The New Yorker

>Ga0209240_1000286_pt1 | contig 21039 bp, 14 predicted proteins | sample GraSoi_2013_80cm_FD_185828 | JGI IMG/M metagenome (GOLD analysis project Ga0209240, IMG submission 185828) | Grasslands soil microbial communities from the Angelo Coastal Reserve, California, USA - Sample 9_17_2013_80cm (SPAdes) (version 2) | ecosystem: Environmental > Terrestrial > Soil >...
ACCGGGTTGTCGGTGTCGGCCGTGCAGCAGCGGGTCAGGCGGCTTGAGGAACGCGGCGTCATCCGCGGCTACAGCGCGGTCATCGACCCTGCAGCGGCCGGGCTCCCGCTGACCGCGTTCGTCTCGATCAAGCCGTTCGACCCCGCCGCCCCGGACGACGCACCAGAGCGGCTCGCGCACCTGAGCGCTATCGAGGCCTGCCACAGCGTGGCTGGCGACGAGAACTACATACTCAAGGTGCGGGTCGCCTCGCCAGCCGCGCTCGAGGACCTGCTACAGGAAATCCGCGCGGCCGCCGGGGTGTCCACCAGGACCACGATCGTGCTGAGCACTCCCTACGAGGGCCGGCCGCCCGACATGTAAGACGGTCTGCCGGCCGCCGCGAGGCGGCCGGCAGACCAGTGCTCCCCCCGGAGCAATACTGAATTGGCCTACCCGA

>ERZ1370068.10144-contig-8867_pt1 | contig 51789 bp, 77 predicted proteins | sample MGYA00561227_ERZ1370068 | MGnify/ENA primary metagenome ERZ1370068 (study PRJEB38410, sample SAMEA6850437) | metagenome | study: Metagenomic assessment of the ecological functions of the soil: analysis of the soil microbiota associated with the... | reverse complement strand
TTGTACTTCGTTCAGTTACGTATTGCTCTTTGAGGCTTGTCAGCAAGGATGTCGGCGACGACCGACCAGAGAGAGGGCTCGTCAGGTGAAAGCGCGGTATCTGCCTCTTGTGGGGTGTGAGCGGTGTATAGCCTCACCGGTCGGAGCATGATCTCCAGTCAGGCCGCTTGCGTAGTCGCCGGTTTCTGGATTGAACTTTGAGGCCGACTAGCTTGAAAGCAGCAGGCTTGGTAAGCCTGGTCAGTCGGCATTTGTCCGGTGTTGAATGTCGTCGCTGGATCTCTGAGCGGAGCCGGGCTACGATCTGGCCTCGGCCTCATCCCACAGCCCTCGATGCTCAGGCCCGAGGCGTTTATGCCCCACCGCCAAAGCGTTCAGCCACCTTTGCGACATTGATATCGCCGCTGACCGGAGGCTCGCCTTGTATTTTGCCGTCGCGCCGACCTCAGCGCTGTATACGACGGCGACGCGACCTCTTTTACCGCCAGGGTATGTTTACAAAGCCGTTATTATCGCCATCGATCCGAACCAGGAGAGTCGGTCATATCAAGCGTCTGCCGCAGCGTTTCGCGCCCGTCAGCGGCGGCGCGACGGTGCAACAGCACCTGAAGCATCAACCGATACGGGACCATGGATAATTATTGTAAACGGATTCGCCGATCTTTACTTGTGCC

“Berlin”, a new series of narrative images by this popular Dutch photographer, imagines a city not just haunted by its past but condemned to relive it. Typically, Olaf’s pictures are so polished and artificial that the over-all effect is closer to advertising than it is to art. But his new series deals more frankly with decadence than usual, and its air of Weimar sleaze gives it a dark, nasty undercurrent. (Otto Dix, Christian Shad, and George Grosz are key sources.) The presence of a spangled clown, a saucy nymphet, and a black man in a runner’s singlet with medals (a nod to Jesse Owens) suggests a hallucinatory take on German history -- a Berlin that Fassbinder might have dreamed up.